Like an Apollo moonshot, the 2011 AMA Supercross season has counted down and reached blast off - there were a host of big names vying for supremacy but the Neil Armstrong of the first race of the ‘11 SX season was Ryan Villopoto.
Kawasaki’s factory star was coming back from an enforced eight month layoff following a terrible crash last April and showed that the plates and pins in the badly-broken leg that kept him out for so long are absolutely no hindrance.
It just may be that there was no more highly-motivated rider out there.
Ranged against Villopoto was one of the strongest fields for a long time. Suzuki’s Ryan Dungey held the number one plate after a stellar 2010 season, James Stewart was back and looking in terrifying form after an even longer break than Villopoto’s - in fact, Stewart ran down and passed ‘Poto to win their heat race -, Chad Reed was making his US debut for his own team, Kevin Windham was back for yet another tilt at the crown, and there were a host of riders ready to step up to the challenge - 2010 250 MX champion Trey Canard, American Honda’s Josh Grant, speedy veterans like Ivan Tedesco, Brett Metcalfe and Andrew Short, even former Next Big Things like Mike Alessi and Davi Millsaps.
Realistically, Dungey and Stewart had to be favourites with Reed and Villopoto right behind them, but no-one had told Villopoto that.
It was Tedesco, riding a Dodge Motorsports Hart & Huntington Kawasaki who led the pack from the start ahead of the traditionally fast-starting Alessi with Villopoto in third, but ’Poto was by far and away the class of that particular trio, wasting no time in charging his way through to the front and leading by the end of lap four, working to make a break before the rest of the competition could make their way through the pack behind him.
Dungey made an average start and took some time to get into his groove, and Villopoto was down the road by the time he took second place. Stewart had an awful start and was mired deep in the pack - Reed’s start was even worse, and he was waaaaay back.
The cream always rises, however, and both Stewart and Reed worked their way forward.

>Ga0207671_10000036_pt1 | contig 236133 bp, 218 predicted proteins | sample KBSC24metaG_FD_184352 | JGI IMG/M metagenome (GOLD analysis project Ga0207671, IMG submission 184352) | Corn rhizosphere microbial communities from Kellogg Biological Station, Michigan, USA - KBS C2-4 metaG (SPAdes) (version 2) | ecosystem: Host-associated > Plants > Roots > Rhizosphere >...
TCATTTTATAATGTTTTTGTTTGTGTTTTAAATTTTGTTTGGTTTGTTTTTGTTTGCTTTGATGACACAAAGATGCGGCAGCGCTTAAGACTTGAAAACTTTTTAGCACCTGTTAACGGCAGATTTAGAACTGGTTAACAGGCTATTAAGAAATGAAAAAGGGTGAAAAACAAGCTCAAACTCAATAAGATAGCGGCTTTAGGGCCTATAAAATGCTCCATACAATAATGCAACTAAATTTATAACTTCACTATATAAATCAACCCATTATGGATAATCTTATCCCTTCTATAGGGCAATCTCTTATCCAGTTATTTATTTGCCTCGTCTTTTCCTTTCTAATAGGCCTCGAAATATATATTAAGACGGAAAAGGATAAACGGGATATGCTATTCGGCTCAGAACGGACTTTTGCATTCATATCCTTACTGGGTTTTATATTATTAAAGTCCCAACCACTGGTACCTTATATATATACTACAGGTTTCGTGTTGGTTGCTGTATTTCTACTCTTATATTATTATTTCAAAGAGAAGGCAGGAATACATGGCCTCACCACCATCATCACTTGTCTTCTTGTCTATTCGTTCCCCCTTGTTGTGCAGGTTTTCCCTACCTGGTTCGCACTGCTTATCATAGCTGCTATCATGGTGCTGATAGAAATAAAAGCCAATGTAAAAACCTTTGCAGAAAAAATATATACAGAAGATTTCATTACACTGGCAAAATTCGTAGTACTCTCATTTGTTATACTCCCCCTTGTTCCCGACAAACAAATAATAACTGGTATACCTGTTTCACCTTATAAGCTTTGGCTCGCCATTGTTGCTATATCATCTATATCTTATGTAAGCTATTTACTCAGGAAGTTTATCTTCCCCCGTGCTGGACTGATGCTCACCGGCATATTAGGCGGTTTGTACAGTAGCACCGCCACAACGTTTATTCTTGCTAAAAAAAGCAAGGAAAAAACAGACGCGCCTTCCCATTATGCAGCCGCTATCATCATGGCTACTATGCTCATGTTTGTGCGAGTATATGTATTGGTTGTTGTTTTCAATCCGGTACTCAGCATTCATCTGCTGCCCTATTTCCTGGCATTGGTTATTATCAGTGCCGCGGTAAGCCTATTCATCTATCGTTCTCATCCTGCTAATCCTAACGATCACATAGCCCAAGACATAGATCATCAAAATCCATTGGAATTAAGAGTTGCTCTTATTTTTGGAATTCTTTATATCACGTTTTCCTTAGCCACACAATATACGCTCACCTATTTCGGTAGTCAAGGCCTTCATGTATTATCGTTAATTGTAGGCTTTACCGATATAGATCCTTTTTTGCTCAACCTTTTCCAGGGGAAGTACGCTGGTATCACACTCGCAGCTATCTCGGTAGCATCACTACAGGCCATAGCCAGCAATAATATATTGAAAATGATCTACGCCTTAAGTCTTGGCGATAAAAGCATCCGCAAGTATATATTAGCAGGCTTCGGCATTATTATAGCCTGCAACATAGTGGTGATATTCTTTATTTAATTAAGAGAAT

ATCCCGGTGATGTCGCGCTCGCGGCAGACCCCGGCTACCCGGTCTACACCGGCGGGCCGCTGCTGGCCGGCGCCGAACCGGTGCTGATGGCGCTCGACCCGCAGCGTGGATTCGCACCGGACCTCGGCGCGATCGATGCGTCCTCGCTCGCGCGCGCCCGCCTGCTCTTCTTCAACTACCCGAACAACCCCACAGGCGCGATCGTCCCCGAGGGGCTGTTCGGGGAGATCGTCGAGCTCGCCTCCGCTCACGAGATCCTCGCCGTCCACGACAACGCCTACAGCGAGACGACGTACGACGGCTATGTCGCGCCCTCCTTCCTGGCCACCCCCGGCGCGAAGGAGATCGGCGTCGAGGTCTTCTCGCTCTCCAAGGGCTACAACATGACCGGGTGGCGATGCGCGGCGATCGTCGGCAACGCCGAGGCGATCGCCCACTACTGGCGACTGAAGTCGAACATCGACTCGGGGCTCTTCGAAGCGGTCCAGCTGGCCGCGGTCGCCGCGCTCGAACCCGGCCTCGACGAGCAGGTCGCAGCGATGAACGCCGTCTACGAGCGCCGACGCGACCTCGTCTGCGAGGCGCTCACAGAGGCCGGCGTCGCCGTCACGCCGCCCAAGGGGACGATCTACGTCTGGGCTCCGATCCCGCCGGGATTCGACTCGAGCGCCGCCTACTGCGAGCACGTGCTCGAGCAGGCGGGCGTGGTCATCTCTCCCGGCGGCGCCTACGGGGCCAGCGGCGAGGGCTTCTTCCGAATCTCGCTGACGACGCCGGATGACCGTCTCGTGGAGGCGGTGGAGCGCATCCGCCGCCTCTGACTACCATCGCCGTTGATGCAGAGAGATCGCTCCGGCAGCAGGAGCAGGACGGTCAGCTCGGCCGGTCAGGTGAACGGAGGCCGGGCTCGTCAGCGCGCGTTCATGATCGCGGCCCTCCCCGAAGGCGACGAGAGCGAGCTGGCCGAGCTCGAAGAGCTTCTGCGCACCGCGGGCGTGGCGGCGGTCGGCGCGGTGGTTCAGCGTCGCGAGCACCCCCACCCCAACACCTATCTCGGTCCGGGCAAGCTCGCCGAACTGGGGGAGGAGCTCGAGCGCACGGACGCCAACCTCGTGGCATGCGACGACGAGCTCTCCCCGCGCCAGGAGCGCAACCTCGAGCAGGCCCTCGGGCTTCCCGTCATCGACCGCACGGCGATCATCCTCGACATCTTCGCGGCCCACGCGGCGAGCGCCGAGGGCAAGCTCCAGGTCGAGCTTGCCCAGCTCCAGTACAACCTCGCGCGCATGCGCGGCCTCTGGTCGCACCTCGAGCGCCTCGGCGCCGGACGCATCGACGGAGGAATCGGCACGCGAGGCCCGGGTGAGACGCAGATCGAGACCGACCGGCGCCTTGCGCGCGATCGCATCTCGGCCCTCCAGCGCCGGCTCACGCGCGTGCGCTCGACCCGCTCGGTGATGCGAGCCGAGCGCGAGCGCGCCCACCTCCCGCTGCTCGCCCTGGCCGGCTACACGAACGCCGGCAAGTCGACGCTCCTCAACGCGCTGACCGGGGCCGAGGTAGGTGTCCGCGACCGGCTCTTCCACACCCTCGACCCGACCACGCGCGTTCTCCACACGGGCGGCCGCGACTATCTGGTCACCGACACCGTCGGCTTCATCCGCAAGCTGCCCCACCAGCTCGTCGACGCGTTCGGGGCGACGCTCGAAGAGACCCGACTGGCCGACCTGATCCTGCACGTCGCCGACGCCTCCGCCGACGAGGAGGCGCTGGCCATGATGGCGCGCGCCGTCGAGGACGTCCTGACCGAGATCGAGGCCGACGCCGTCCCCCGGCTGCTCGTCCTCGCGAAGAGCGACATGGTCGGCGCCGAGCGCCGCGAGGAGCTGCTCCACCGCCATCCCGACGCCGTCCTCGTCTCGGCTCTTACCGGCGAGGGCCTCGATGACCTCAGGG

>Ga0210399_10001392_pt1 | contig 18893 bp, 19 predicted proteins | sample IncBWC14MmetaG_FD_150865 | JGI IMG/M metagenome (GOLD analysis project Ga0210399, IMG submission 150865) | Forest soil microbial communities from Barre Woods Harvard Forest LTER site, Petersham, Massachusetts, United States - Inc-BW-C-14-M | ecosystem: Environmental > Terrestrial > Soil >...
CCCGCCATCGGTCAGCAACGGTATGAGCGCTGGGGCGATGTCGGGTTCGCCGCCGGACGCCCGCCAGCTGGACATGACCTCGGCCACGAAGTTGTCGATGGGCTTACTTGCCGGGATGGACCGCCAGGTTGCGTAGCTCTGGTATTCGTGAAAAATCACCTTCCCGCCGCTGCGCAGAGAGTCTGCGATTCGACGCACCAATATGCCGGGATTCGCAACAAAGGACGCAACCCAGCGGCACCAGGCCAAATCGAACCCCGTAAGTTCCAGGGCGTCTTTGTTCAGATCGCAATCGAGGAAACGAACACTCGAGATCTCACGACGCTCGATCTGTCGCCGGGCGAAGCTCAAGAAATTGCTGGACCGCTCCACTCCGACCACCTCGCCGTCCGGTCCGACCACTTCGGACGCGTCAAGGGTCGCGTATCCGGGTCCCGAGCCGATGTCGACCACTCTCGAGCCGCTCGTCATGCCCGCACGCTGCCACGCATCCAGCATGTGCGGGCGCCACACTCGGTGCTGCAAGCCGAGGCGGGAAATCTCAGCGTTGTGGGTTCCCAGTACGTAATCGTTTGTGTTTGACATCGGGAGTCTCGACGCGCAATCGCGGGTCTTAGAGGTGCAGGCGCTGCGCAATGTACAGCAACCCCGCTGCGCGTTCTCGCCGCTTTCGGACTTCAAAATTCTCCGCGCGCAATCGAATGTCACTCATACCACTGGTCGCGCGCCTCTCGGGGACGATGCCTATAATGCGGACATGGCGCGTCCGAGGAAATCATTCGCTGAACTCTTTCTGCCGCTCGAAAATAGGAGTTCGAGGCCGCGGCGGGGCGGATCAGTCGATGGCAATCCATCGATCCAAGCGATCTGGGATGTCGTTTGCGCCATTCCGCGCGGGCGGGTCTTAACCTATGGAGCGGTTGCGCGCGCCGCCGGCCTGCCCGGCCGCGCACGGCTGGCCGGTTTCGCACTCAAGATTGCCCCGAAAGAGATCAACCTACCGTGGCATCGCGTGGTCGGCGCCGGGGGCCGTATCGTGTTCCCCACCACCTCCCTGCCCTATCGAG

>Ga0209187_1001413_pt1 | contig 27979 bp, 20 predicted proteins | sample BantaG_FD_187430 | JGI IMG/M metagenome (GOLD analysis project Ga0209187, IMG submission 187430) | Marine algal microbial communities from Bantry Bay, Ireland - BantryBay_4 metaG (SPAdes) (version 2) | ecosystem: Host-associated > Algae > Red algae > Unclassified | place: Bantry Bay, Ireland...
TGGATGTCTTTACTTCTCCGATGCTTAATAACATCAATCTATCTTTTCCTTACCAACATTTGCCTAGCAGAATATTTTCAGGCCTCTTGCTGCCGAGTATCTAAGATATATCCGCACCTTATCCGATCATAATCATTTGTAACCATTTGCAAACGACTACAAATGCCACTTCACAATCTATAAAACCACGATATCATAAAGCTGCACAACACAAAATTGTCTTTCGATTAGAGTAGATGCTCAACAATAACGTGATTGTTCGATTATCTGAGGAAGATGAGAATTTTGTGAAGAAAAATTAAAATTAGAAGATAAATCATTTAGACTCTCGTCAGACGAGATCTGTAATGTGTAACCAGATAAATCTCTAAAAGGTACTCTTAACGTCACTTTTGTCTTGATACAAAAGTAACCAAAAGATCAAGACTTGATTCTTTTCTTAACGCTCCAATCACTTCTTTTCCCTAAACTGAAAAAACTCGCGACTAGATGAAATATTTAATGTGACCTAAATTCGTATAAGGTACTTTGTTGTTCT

As Dungey took second and vainly tried to catch Villopoto, so Stewart made his way into second and tried to catch Dungey, but the gaps were too big and they ran out of laps.
Canard took fourth to mark an excellent debut aboard the big bike indoors, whilst Reed managed to climb all the way up to fifth, ahead of Windham.
As races go, it lacked a head-to-head battle to make it a classic, but then A1 is rarely the best race of the season - ring rust and opening night nerves tend to put paid to that.
But the lap times tell a story - both Villopoto and Dungey clocked 58.8s as their fastest laps, with Canard just a tenth off the pace and Tedesco the only other rider to record a lap under a full minute.
Stewart, however, logged a time a full eight tenths faster than either of the riders ahead of him on the podium.
Roll on Phoenix next week, and let’s hope all the main protagonists gate at least roughly together. The Lites class opened with the traditional Pro Circuit dominance.
Team newcomer Broc Tickle led from the start before teammate Josh Hansen took the lead on lap nine, gradually edging away to win by three seconds from Tickle.
Another teammate, Tyla Rattray kept a watching brief in third to seal a podium sweep for the squad to complete a fairly spectacular weekend for Team Green - not only did they win both main events, they also led every lap of both races.
Euro uberkind Ken Roczen made his US debut aboard a KTM and came away with a creditable 7th - fingers crossed that he can build on it and improve at Phoenix, but it’s to be more fervently hoped that he survives the season and comes back to the GPs safe and sound.